The fascinating story of Darjeeling, the hill resort
In the Indian state of West Bengal, you can find Darjeeling, a wonderful small town. It has a story, and I would like to unveil this story for you.
Supposing you are a British colonist from the XIXth century living in the dirty dusty hot Calcutta. In order to escape the big city, you need sometimes to go out. Where? You guessed, in Darjeeling!
Darjeeling is a little town surrounded by hills announcing the high Himalayas. On all those hills, simply everywhere, there are tea plantations. The Darjeeling tea is one of the world’s best, and is very much beloved and appreciated in the U.K. and other parts of the former British empire.
Most of the former residences are now hotels. You can enjoy a cheap luxury, pretending again to be the British lord.
In Darjeeling, you won’t feel suffocating hotness, traffic jams, the tumult in the streets, overcrowded markets. Thus is a target for lovers and seniors. They all get an English-packed piece of India.
The English traditions are still very present here. Almost everybody speaks English, which is taught according to colonial methods. There are people coming here from Nepal and Bangladesh in order to learn English at high levels. And in this little town with 15 000 saws appear daily two English language journals! You can also admire the countless English colonial buildings( Tudor or gothic style).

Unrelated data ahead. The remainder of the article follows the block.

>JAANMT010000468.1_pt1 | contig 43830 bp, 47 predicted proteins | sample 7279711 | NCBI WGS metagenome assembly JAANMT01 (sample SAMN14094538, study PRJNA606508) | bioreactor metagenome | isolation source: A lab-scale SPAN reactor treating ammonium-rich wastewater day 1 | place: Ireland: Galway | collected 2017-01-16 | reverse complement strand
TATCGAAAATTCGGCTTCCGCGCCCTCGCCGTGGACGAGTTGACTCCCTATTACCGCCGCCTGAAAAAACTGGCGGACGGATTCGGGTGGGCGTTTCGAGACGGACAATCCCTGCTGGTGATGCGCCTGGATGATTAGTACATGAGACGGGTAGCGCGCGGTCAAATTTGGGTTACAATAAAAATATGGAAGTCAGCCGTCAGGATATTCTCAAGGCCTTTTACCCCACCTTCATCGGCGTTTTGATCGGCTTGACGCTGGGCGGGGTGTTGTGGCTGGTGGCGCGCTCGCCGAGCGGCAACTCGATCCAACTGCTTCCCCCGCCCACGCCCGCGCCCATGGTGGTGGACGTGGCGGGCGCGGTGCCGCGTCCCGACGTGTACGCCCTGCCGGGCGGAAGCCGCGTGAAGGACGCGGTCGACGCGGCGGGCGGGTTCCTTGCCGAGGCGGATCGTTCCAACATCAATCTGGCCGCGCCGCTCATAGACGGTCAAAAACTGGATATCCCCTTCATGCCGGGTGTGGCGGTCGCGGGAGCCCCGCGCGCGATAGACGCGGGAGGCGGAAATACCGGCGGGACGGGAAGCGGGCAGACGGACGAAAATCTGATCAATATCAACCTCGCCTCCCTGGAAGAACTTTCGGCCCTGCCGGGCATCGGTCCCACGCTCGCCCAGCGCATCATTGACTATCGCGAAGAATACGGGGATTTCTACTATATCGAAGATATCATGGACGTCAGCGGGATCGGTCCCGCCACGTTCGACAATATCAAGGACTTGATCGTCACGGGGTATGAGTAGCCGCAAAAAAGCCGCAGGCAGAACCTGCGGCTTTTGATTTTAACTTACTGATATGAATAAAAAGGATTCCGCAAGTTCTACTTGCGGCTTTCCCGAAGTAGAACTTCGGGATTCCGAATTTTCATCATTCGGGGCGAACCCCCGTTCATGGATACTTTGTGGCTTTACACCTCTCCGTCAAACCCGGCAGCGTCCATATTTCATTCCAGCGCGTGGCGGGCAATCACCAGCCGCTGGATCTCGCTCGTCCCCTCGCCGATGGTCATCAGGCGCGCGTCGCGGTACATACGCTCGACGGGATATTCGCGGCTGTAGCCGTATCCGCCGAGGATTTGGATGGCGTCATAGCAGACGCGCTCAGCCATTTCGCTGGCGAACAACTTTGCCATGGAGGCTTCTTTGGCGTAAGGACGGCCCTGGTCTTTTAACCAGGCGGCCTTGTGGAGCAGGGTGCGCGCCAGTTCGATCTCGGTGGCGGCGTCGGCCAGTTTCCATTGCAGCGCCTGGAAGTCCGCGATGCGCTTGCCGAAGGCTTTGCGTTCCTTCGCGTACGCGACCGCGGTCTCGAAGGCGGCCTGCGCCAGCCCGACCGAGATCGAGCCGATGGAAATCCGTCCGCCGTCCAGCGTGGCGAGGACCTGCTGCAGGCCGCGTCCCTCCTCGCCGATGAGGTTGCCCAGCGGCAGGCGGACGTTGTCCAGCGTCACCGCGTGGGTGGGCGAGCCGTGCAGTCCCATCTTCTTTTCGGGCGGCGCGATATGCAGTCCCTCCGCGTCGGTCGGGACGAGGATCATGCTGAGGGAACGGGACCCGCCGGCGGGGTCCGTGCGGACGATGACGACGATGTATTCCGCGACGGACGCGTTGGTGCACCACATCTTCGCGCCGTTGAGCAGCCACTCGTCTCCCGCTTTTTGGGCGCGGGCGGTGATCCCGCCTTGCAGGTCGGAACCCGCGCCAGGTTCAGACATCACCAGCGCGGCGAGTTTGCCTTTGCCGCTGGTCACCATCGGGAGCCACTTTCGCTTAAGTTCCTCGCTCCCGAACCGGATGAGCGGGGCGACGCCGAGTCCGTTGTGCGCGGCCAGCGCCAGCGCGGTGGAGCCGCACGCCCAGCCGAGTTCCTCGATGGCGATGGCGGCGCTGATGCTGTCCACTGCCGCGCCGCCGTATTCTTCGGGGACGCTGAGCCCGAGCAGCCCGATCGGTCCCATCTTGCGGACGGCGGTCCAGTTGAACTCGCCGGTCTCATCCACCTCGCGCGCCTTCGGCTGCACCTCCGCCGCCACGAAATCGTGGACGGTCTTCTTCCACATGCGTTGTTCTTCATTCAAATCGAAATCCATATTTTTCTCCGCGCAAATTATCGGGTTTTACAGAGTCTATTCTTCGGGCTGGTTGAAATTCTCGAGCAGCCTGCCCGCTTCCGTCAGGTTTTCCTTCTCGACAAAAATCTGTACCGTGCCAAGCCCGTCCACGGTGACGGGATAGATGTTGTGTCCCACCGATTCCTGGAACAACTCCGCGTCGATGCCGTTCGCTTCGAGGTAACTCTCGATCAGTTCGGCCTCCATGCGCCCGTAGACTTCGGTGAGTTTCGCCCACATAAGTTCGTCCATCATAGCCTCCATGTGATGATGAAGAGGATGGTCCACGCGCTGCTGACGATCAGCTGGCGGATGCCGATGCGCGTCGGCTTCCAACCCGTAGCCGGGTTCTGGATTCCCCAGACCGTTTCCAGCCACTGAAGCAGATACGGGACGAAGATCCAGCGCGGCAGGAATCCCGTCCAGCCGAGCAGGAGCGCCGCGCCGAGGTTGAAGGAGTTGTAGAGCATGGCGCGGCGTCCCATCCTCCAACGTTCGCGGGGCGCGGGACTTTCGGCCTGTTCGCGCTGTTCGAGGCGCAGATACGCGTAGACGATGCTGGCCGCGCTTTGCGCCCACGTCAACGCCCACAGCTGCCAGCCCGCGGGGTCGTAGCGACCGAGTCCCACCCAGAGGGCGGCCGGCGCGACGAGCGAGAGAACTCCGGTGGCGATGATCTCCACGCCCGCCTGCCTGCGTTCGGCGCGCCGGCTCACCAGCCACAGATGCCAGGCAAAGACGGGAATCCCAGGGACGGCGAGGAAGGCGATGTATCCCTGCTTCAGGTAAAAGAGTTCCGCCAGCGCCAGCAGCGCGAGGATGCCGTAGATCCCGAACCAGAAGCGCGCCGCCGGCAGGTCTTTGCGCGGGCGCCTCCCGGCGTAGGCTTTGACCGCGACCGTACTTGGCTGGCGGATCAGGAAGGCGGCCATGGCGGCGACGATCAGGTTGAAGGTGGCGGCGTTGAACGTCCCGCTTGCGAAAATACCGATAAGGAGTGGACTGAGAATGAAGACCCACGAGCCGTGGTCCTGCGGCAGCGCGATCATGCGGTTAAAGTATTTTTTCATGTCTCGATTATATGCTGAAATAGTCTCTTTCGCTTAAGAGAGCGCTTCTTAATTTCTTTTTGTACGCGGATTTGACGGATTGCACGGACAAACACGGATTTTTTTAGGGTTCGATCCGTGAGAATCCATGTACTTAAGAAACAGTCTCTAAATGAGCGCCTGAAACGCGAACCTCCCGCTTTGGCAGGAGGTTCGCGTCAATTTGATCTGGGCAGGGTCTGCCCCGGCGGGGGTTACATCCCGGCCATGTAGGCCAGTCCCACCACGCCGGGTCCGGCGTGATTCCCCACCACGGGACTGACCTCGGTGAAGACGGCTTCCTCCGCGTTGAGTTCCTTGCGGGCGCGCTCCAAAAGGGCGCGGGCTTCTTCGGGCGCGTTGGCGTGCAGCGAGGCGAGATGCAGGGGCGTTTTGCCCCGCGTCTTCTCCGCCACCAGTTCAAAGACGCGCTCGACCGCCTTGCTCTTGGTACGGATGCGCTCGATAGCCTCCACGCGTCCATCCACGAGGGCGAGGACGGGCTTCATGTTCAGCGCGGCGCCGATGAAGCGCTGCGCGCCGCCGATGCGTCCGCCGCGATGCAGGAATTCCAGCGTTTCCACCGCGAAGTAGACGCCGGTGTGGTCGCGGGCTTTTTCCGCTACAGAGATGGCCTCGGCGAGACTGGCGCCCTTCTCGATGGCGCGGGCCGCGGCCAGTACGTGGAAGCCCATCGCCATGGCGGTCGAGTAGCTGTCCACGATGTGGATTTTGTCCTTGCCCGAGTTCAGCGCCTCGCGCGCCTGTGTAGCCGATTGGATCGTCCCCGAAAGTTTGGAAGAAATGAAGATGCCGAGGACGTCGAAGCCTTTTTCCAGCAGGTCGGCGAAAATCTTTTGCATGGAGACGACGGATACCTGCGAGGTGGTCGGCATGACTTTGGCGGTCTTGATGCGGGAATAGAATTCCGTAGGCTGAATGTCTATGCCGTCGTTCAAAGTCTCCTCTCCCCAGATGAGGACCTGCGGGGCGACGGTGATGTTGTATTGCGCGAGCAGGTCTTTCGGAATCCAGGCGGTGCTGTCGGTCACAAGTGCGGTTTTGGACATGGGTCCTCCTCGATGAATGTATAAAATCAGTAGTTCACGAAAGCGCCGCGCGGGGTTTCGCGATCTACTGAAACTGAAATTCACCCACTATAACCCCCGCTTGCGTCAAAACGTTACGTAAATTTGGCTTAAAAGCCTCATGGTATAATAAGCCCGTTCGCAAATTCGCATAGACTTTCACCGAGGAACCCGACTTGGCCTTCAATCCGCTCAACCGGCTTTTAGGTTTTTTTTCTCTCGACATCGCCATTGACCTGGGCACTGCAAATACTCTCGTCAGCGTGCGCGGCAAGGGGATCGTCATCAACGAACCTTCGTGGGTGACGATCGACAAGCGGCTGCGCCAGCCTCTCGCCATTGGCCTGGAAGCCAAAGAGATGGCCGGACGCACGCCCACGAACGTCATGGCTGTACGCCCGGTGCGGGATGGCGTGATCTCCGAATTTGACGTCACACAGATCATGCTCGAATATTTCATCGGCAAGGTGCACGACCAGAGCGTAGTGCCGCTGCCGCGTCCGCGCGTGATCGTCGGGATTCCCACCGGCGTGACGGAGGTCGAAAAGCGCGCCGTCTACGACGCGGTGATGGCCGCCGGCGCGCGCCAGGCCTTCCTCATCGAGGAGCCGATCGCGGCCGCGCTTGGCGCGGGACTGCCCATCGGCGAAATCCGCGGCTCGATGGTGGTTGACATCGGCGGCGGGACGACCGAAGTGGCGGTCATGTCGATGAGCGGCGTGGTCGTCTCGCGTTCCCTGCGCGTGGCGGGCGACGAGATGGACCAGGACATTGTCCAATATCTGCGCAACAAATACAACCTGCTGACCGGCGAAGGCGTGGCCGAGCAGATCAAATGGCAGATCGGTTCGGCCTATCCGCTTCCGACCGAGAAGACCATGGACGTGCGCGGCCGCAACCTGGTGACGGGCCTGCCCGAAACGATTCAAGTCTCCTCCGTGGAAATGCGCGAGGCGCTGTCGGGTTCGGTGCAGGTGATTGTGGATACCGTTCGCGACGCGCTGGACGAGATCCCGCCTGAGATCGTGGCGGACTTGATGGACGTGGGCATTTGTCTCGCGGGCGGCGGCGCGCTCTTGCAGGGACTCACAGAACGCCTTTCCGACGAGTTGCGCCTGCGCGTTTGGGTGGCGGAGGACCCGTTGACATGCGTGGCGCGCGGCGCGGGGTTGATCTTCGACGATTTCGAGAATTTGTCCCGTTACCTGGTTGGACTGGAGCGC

I visited last month Darjeeling and it was fantastic. Hurry up to catch the best period(April-June). After that will begin the monsoon season, but you have another opportunity in October-November!
You can get to Darjeeling by the Himalayas train, which is still steam propulsion(UNESCO monument).
In Darjeeling, you will surely drink tea! You can afford to have your 5 o’clock tea at any hour, with sandwiches! The prices are a little bit higher than in the rest of the subcontinent: 40 $/person /day for hotel, and 15 $ daily for the food(ask momo, a local specialty). For an English lord is not very much!
So, why not drink a cup of tea in its homeland, Sir?